Workplace chaplaincy used to be called ‘industrial mission’. However, the accompanying image of walking round a factory wearing a hard hat fails to capture the diversity of workplace chaplaincy today. Workplace chaplaincy has always changed to reflect the evolving nature of the UK economy - from long-established missions to seafarers and railway workers, through chaplaincy to wartime ordnance factories, then huge industrial plants, and now in service industries and retail centres. So ministers and volunteers might now serve as chaplains in the following sectors:
City or town centre, or other retail areas
Sports clubs or venues
Manufacturing and industry
Public services such as the police and fire service, or in council offices
Transport providers, such as bus and rail companies, airports and even canals
This is not an exhaustive list. It could be anywhere where people are at work. We encourage ministers and churches to look for opportunities in their community where the offer of pastoral care and faith- and value-based support might be welcomed. Of course, often, workplace chaplains support people who have no work at all, as they pastor those made redundant or listen to those seeking work when the economy moves on to leave a community without its traditional industry.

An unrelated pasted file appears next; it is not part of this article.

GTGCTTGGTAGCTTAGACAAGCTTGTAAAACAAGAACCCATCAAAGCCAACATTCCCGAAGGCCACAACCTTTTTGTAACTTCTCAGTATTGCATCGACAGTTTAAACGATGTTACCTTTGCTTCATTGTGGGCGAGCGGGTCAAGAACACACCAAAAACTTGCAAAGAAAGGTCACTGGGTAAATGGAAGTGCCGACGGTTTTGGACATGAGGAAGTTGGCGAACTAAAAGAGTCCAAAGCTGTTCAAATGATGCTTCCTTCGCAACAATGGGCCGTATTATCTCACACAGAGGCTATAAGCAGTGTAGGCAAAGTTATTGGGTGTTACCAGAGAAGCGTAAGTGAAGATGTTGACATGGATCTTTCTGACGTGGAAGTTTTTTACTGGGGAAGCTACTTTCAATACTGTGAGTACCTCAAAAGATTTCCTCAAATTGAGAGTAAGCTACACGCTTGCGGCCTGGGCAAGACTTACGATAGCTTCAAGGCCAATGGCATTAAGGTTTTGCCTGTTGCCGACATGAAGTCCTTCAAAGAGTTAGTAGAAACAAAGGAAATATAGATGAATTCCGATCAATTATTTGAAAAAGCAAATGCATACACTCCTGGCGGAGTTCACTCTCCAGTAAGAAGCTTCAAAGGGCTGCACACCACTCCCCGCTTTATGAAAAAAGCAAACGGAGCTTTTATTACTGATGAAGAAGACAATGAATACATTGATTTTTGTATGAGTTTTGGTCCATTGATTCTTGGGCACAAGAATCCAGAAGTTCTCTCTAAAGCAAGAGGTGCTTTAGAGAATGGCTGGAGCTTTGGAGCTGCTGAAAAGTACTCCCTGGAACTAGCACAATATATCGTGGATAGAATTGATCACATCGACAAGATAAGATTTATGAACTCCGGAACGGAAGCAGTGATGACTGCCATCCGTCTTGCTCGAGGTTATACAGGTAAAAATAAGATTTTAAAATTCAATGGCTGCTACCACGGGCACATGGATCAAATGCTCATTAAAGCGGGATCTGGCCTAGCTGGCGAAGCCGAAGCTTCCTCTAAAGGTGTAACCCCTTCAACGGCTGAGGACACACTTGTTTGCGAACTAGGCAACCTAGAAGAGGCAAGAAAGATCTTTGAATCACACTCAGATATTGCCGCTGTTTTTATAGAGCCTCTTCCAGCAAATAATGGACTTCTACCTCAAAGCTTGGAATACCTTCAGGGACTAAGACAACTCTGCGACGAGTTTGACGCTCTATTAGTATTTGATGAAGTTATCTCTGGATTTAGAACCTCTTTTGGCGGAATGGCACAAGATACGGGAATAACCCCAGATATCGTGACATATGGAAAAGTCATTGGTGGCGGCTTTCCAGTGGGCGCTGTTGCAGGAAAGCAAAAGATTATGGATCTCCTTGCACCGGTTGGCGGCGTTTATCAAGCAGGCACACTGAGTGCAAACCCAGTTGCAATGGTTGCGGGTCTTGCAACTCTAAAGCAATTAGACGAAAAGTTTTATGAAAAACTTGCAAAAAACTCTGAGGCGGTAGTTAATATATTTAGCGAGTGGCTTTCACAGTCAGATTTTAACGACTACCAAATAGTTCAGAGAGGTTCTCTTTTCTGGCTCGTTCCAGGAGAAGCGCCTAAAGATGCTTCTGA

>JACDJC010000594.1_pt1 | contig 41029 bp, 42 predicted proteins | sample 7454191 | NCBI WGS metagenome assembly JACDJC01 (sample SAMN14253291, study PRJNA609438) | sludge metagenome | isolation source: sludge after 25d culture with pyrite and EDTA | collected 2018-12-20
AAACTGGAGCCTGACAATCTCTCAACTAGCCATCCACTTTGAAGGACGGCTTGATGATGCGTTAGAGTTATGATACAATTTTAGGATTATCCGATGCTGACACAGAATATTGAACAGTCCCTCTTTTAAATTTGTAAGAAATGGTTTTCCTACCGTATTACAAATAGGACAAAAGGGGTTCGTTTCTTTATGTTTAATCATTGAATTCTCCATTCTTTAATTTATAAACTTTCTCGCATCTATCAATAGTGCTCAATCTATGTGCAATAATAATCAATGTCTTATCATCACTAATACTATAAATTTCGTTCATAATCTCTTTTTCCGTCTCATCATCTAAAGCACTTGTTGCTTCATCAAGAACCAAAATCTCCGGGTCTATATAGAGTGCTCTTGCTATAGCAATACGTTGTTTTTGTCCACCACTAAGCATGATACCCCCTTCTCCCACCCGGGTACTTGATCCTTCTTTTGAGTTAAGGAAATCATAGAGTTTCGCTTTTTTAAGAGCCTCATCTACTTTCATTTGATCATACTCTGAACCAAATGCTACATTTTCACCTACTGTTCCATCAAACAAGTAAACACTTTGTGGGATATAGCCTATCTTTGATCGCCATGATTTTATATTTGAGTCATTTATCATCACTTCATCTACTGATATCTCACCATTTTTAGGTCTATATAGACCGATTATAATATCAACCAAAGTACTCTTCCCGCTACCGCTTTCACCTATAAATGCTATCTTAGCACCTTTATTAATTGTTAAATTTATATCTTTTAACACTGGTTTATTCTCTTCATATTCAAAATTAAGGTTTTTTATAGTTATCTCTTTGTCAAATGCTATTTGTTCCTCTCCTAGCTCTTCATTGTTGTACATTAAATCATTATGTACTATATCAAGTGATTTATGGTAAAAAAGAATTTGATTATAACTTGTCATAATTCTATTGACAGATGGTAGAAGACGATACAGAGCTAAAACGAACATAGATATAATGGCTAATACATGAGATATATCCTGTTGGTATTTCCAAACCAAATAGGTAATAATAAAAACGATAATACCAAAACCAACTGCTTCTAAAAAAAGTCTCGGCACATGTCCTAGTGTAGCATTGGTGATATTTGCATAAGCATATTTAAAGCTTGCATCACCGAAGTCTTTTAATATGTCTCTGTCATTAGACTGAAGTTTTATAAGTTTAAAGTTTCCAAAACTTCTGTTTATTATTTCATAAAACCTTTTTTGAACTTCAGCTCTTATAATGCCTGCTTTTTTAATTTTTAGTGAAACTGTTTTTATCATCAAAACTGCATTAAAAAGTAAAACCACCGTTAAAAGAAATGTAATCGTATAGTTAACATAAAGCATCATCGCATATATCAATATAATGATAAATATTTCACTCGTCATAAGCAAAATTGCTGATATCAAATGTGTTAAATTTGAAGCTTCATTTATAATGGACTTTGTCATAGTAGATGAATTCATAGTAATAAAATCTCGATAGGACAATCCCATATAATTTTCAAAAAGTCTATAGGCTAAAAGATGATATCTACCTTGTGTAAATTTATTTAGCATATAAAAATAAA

All chaplaincy is about building trust as chaplains have no formal authority in their settings. Workplace chaplains have to gain the confidence of a wide range of people - people of Christian faith, other faiths or no faith; the lowest paid workers through to organisational and community leaders. This trust is built on empathy. Chaplains seek to identify with and understand people in the world of work with its particular challenges. They act as a Christian presence and prophetic voice in the world of work and the economy.
More information is available from Workplace Ministry Chaplaincy UK.
The London Institute for Contemporary Christianity also has some excellent resources that help every church member to consider how to live out and witness to their faith in the workplace.